At this time of year, I assume that most people looking at our web site or reading the blog are applicants, but there are certainly a lot of others who are in the early stages of their search for grad schools. I’d like to use the blog to help explain some Fletcher admission policies, or even the preferences at work in the process. Many can seem (or even are) very bureaucratic, but a detailed explanation may shed a little light on the thinking behind the bureaucracy.
My first of these entries is to explain why we won’t offer a prediction of a potential applicant’s admissibility based on a super-detailed email or a résumé.
As an example, I’ll describe a prospective student whose application I read this week. This applicant had undergraduate grades well below our preferred range. Test scores weren’t perfect either. But I still believe we should admit him, on the strength of an unusual depth of professional experience.
If that applicant had sent me a description of his background by email, what could I have said? Obviously, without reading the application, my first thought would have been that he was inadmissible. I needed to see the entire application – essays, recommendations, résumé, grades and scores – all together, and in the context of our entire application pool, before I could recommend a decision.
This year, the admissions office has received many emails from prospective applicants who want us to pre-evaluate their prospects. These emails usually contain a great deal of information about the applicant’s past, but there can still never be enough for us to say if someone will be admitted or not, and so we won’t. It would be a disservice to the very person doing the asking.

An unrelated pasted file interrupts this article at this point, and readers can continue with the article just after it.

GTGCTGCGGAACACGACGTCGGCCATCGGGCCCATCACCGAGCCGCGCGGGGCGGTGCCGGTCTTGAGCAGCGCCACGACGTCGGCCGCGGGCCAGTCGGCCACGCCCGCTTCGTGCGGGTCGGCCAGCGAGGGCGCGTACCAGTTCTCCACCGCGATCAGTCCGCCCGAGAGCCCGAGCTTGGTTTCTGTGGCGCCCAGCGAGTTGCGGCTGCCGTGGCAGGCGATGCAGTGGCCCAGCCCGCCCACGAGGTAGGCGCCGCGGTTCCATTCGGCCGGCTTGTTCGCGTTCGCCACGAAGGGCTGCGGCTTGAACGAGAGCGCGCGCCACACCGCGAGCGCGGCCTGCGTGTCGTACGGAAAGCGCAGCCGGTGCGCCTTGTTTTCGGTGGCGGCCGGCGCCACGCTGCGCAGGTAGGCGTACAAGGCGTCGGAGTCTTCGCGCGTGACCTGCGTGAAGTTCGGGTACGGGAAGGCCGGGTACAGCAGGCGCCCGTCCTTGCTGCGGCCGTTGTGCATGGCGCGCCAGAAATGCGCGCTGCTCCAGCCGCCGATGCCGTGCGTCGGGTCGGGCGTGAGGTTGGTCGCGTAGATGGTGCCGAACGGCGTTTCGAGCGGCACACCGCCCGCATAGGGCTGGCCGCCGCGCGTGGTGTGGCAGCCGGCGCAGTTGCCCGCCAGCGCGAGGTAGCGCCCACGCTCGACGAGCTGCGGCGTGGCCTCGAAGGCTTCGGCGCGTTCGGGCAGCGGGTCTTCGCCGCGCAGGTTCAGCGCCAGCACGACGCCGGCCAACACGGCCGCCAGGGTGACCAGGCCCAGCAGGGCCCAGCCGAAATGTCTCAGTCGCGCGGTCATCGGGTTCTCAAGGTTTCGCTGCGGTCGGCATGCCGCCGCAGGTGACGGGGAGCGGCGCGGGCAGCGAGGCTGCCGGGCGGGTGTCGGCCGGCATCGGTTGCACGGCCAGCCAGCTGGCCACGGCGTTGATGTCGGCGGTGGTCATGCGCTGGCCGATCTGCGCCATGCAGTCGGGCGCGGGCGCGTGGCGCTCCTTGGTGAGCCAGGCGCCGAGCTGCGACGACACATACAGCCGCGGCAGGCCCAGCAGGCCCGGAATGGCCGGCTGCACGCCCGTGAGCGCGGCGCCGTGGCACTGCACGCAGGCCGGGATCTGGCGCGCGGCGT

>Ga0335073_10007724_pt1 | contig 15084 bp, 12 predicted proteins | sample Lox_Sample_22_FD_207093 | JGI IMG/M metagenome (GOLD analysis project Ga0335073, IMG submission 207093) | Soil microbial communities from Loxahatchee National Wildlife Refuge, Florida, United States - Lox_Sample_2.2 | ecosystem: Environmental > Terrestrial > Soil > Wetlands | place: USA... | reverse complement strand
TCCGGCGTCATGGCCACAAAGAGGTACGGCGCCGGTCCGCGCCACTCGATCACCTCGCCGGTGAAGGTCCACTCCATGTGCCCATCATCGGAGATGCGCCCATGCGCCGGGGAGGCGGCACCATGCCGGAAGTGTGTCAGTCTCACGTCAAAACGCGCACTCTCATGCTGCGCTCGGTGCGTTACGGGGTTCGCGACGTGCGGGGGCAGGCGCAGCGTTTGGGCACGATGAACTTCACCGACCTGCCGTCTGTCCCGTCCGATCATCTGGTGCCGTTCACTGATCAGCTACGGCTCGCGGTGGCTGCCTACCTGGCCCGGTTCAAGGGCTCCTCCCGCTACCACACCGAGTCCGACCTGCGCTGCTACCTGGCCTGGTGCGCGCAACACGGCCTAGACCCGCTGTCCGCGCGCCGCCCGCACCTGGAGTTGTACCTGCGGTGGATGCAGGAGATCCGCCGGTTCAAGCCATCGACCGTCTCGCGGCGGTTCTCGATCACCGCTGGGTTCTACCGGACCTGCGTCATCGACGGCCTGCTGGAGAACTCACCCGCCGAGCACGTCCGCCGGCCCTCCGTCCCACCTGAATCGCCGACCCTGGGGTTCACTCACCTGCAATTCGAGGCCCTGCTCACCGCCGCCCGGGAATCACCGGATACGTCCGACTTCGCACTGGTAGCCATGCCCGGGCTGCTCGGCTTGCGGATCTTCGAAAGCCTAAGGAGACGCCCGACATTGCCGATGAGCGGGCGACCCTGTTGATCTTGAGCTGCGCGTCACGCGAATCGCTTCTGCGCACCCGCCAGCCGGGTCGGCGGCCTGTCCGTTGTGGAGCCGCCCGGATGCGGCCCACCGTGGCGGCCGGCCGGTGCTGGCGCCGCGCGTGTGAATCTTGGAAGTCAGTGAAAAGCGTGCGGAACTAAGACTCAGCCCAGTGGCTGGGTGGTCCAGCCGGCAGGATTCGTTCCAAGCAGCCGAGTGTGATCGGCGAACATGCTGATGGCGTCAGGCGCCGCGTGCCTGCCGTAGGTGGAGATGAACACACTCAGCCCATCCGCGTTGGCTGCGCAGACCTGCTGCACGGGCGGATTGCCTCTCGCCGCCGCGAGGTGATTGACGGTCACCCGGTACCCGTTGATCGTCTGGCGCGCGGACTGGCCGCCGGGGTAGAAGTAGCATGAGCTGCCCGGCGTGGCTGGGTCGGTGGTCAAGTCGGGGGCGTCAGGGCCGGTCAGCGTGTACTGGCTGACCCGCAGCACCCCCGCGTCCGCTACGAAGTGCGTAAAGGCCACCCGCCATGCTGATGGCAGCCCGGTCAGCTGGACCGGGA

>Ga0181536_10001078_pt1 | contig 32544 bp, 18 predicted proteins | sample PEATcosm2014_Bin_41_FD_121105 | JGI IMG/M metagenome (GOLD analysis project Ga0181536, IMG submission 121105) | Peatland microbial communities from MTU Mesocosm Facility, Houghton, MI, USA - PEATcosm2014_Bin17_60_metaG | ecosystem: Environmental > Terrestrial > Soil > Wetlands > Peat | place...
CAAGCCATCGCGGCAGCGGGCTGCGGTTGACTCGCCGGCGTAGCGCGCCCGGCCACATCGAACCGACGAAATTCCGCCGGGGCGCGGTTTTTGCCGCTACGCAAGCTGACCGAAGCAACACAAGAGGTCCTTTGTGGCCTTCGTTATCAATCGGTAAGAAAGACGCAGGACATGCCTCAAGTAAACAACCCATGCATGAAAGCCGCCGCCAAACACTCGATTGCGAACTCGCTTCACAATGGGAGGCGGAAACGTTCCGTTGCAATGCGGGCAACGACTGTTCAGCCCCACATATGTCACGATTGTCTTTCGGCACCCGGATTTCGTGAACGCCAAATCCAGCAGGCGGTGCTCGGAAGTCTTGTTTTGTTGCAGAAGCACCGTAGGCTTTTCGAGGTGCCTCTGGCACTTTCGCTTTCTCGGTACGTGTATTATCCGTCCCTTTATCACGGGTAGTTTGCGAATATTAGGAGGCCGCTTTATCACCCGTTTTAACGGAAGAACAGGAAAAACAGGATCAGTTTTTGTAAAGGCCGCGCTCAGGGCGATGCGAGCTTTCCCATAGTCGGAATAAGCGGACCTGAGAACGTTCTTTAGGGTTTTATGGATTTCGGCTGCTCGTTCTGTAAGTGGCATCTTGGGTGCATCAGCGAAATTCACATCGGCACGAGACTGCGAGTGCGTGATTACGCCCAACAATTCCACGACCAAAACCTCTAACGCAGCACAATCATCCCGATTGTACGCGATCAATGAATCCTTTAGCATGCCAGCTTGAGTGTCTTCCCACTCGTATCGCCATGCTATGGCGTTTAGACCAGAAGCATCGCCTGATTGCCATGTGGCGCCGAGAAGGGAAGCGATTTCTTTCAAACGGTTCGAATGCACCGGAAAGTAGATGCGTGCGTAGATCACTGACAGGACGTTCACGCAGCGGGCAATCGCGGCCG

Naturally, there are many fundamental questions about the readiness of an applicant to apply that we will answer. For example, if your undergraduate degree required only three years of study, you may wonder if you may apply. (Yes.) Or you may ask if an applicant must have an international relations degree to be competitive. (No.) But we can’t offer subjective evaluation. Not even questions such as, “I had a B average — will this hurt my chances of getting admitted?” Of course it will hurt your chances, compared with the same person and an A average! But that still doesn’t mean that admission is impossible.
So…please understand why we can’t, or won’t, answer these requests. So long as you have an undergraduate degree, the only way to know if Fletcher will admit you, is to apply.
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